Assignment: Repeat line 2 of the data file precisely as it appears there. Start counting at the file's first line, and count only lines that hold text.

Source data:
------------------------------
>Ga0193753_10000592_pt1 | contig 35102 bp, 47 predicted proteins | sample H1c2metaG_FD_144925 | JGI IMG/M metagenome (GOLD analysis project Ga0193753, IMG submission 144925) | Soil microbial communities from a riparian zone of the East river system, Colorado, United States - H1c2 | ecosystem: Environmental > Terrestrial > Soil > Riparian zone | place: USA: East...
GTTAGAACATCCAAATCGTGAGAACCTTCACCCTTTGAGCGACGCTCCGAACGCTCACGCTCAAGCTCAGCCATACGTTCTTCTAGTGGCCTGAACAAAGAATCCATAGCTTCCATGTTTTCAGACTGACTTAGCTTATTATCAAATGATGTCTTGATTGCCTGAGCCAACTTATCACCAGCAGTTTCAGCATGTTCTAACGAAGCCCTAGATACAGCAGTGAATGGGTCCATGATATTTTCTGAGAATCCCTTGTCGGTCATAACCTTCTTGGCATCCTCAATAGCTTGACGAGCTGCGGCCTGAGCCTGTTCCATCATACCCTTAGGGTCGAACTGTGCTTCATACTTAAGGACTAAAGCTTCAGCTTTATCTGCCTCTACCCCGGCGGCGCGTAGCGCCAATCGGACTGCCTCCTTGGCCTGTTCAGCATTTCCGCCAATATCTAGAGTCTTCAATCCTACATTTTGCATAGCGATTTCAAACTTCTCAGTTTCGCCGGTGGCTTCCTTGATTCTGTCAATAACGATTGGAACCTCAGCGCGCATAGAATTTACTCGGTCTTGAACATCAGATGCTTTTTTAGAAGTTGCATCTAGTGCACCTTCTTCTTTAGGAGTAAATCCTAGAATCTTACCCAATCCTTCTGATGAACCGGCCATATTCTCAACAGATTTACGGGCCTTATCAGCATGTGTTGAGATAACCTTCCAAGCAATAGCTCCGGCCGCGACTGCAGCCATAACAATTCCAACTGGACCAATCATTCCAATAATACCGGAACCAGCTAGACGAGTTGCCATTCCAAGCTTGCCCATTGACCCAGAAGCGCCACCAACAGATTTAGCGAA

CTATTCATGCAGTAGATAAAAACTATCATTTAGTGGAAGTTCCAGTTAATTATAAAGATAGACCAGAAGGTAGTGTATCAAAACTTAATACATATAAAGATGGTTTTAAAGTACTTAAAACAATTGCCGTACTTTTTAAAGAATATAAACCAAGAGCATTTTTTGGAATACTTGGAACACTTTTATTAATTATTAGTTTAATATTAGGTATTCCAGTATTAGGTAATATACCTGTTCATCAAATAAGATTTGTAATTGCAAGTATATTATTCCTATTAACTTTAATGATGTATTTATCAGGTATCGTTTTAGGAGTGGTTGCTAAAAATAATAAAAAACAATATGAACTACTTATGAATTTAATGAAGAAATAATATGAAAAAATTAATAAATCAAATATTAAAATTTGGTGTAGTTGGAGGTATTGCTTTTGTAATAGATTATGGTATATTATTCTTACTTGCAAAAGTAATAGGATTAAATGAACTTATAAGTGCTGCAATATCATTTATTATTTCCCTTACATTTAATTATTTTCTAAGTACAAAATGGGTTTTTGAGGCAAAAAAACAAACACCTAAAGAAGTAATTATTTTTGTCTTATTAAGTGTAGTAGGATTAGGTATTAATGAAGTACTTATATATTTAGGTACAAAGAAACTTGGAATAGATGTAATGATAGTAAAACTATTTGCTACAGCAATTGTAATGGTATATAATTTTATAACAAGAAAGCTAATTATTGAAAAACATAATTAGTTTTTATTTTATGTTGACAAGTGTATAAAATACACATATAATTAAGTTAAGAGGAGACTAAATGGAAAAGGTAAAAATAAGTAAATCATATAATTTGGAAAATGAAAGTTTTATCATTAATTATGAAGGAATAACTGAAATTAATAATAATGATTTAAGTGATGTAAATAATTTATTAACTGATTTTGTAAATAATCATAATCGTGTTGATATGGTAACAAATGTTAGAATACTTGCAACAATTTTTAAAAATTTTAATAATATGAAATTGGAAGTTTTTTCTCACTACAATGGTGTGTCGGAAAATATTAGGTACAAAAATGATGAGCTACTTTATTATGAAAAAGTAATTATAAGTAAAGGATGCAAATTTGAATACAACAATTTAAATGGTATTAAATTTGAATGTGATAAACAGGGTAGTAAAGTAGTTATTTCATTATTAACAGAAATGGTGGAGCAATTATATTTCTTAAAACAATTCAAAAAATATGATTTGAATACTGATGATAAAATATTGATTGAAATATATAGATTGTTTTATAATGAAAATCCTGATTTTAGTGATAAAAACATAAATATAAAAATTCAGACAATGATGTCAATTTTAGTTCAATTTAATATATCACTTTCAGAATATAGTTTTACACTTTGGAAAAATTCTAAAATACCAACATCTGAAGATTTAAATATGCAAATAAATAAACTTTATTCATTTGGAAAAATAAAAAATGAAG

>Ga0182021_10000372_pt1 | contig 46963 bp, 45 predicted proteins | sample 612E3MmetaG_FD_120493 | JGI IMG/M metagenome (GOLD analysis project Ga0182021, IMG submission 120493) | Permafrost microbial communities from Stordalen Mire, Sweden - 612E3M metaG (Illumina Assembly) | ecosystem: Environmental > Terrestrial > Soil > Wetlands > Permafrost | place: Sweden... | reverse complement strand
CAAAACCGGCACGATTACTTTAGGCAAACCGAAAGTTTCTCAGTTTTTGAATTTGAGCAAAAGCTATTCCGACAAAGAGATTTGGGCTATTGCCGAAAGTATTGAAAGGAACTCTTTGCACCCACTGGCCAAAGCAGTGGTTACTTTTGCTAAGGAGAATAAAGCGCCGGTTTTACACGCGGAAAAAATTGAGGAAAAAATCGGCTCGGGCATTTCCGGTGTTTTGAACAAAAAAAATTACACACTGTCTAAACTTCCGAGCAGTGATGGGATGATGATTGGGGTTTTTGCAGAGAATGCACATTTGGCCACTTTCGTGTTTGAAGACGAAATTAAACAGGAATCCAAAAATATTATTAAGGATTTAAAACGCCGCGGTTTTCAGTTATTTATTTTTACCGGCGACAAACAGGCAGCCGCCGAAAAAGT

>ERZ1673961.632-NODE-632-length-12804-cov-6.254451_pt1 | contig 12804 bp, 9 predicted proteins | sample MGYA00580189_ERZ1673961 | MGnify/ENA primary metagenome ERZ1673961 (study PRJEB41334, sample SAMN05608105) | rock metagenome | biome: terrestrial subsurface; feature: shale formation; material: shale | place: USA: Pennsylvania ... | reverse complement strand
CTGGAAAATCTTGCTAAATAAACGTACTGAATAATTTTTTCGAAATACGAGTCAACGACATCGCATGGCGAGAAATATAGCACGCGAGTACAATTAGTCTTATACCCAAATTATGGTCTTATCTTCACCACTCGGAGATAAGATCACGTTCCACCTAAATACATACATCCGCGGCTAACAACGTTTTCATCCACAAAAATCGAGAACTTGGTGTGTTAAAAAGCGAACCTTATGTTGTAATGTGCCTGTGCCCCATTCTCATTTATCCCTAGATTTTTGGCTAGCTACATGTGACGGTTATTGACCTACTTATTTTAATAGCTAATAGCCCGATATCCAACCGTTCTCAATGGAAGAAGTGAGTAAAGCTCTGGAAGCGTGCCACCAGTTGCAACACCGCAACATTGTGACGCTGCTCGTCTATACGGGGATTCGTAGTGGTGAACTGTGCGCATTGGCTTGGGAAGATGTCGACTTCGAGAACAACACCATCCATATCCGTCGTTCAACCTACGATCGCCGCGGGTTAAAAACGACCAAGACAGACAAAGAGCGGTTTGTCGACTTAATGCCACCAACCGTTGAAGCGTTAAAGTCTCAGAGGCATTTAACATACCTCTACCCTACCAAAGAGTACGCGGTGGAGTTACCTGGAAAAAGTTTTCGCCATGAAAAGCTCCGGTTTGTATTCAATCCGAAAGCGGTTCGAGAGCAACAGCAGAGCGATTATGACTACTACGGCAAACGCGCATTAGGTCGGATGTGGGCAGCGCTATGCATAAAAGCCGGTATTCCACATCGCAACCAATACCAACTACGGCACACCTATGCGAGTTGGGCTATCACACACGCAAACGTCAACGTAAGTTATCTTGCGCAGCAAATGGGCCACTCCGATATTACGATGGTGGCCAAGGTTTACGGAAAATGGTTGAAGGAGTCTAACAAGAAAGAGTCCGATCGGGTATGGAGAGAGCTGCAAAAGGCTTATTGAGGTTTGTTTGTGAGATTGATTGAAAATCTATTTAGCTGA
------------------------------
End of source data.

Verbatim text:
GTTAGAACATCCAAATCGTGAGAACCTTCACCCTTTGAGCGACGCTCCGAACGCTCACGCTCAAGCTCAGCCATACGTTCTTCTAGTGGCCTGAACAAAGAATCCATAGCTTCCATGTTTTCAGACTGACTTAGCTTATTATCAAATGATGTCTTGATTGCCTGAGCCAACTTATCACCAGCAGTTTCAGCATGTTCTAACGAAGCCCTAGATACAGCAGTGAATGGGTCCATGATATTTTCTGAGAATCCCTTGTCGGTCATAACCTTCTTGGCATCCTCAATAGCTTGACGAGCTGCGGCCTGAGCCTGTTCCATCATACCCTTAGGGTCGAACTGTGCTTCATACTTAAGGACTAAAGCTTCAGCTTTATCTGCCTCTACCCCGGCGGCGCGTAGCGCCAATCGGACTGCCTCCTTGGCCTGTTCAGCATTTCCGCCAATATCTAGAGTCTTCAATCCTACATTTTGCATAGCGATTTCAAACTTCTCAGTTTCGCCGGTGGCTTCCTTGATTCTGTCAATAACGATTGGAACCTCAGCGCGCATAGAATTTACTCGGTCTTGAACATCAGATGCTTTTTTAGAAGTTGCATCTAGTGCACCTTCTTCTTTAGGAGTAAATCCTAGAATCTTACCCAATCCTTCTGATGAACCGGCCATATTCTCAACAGATTTACGGGCCTTATCAGCATGTGTTGAGATAACCTTCCAAGCAATAGCTCCGGCCGCGACTGCAGCCATAACAATTCCAACTGGACCAATCATTCCAATAATACCGGAACCAGCTAGACGAGTTGCCATTCCAAGCTTGCCCATTGACCCAGAAGCGCCACCAACAGATTTAGCGAA